The NSW Government and the peak body representing the state’s councils have agreed on improvements to reforms of the infrastructure contributions system.
Minister for Planning and Public Spaces Rob Stokes said the changes to the package addressed issues raised by Local Government NSW (LGNSW) and councils during extensive consultation.
“The changes we’re making will build a simple, fair, consistent and clear system for delivering infrastructure to support more homes and jobs across the State,” Mr Stokes said.
“I said that no council will be worse off under these reforms and we will continue to work with LGNSW and councils to make sure that happens.
“We all want the same thing – great infrastructure and more investment in our local communities. That’s what these reforms will deliver.
“I want to thank LGNSW President Linda Scott for her tireless advocacy on behalf of councils. She worked with me to make this a better package for the benefit of her community and others across NSW.”
The reforms will unlock $12 billion in productivity gains, create 2,600 jobs and attract new investment critical to the State’s economic recovery.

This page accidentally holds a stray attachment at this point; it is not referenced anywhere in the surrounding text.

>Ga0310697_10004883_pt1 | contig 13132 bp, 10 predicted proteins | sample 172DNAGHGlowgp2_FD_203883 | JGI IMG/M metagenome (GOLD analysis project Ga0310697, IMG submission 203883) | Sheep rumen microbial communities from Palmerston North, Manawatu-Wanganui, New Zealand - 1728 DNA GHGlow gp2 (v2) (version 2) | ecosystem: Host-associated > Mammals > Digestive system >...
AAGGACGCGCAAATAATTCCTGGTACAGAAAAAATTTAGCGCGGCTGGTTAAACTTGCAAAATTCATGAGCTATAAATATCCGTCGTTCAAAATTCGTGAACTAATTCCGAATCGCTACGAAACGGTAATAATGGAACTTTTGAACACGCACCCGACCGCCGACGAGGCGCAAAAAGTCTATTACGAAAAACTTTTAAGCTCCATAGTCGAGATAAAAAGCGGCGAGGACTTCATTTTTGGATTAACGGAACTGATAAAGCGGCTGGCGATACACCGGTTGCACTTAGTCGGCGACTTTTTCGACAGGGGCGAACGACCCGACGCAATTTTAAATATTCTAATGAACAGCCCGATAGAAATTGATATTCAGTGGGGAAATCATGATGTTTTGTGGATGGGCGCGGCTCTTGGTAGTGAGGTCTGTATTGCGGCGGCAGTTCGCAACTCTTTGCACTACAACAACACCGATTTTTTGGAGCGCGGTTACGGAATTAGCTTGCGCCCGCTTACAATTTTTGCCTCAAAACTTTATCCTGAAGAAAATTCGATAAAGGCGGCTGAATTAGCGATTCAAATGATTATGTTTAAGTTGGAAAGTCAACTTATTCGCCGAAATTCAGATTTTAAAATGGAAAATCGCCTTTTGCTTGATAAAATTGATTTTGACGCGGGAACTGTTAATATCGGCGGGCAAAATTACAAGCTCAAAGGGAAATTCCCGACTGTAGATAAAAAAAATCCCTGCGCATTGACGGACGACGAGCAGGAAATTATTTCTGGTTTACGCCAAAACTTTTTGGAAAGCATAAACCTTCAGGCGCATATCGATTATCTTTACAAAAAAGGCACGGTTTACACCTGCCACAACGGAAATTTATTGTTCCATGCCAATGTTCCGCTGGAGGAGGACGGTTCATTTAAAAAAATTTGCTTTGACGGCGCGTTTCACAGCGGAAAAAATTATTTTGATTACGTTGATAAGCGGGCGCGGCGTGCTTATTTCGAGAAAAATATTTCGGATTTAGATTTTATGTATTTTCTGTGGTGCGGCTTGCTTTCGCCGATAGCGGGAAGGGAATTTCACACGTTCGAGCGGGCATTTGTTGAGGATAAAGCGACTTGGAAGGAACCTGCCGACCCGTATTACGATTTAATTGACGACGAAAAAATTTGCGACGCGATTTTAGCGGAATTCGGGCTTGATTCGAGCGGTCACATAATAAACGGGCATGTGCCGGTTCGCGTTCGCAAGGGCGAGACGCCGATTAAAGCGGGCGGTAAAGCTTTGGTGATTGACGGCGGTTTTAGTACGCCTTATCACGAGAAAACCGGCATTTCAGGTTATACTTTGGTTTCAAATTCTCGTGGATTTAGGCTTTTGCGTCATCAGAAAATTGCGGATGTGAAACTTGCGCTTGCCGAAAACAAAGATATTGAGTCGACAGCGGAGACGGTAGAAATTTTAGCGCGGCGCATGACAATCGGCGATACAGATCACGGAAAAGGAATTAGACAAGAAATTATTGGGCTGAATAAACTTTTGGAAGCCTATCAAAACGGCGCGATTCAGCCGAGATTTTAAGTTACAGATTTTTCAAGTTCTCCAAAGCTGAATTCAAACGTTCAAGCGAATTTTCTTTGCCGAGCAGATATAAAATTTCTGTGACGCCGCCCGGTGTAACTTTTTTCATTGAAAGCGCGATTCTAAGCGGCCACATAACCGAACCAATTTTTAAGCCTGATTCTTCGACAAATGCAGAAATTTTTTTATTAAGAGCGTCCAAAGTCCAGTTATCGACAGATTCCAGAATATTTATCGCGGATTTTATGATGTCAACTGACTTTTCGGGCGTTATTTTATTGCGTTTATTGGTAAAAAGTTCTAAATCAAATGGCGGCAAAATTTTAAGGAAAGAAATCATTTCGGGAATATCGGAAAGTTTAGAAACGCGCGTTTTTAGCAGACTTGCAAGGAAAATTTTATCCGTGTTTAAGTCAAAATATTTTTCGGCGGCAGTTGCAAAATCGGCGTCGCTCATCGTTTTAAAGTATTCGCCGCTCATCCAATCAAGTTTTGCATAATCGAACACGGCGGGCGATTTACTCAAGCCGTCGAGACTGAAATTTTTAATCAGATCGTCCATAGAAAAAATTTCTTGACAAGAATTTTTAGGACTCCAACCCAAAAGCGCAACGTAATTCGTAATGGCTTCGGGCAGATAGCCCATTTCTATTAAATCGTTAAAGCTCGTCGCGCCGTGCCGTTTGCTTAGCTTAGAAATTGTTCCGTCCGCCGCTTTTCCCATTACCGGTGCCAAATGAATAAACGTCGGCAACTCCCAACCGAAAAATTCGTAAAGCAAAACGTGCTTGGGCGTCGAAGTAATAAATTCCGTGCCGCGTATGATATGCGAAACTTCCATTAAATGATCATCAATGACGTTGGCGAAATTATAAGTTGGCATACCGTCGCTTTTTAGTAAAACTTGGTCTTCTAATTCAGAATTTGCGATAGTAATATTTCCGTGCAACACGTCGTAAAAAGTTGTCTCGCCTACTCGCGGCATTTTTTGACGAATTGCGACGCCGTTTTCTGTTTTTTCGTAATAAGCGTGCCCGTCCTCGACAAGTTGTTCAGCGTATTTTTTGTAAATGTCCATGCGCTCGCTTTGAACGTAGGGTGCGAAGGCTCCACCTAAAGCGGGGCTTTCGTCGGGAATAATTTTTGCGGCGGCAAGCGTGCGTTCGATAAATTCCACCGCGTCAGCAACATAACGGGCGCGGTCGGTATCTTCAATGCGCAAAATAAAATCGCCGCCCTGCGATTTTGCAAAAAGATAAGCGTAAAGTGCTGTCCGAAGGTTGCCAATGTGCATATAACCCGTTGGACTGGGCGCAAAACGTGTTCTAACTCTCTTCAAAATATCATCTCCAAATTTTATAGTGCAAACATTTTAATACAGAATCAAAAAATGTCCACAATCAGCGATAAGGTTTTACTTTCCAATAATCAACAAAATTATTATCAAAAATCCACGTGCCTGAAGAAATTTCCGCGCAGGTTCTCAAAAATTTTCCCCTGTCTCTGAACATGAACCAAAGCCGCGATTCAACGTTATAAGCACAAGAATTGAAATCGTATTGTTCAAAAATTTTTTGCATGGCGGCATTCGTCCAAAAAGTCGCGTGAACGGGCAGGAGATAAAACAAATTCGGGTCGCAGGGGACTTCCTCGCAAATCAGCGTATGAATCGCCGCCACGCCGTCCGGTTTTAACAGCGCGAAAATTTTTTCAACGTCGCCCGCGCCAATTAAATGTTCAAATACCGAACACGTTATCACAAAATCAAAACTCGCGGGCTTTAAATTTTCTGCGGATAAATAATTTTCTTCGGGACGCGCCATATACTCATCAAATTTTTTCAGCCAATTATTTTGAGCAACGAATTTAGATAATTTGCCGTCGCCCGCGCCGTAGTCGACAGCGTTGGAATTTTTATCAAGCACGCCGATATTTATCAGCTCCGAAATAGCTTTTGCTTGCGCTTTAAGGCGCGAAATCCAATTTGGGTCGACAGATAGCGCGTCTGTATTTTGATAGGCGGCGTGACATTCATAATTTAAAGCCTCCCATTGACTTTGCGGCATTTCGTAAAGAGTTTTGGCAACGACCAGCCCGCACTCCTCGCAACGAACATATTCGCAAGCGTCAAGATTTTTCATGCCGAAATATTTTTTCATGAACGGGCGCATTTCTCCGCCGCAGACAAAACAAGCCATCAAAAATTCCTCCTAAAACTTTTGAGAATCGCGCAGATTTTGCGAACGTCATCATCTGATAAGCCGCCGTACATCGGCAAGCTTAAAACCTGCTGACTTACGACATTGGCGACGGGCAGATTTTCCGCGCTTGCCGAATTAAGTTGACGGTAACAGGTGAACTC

President of Local Government NSW Linda Scott welcomed the NSW Government’s commitment working with her to make changes to the package.
“The Minister has listened to the concerns of the local government sector and worked with local governments to make changes that address our concerns,” Councillor Scott said.
“With the commitments made and changes to be made to the draft legislation, I am now confident that this is a package that will improve the infrastructure contributions system.”
Modifications to the package include:
- Allowing councils that currently fund community infrastructure from developer contributions to continue to do so;
- Ensuring that state contributions are spent in the region where they are collected;
- Re-setting the blanket rate councils can charge, known as 7.12 plans; and
- Increasing the maximum amount councils can charge for infrastructure associated with solar and wind farms.
The Minister will seek financial assistance for councils that can demonstrate cash flow problems due to directions about the payment of contributions at the construction certificate stage.
The Productivity Commissioner has confirmed that the changes to the package are consistent with the recommendations he made to reform the infrastructure contributions system.
Incoming councils will have until the week after their first ordinary meeting in February 2022 to make submissions on the policy package currently on public exhibition.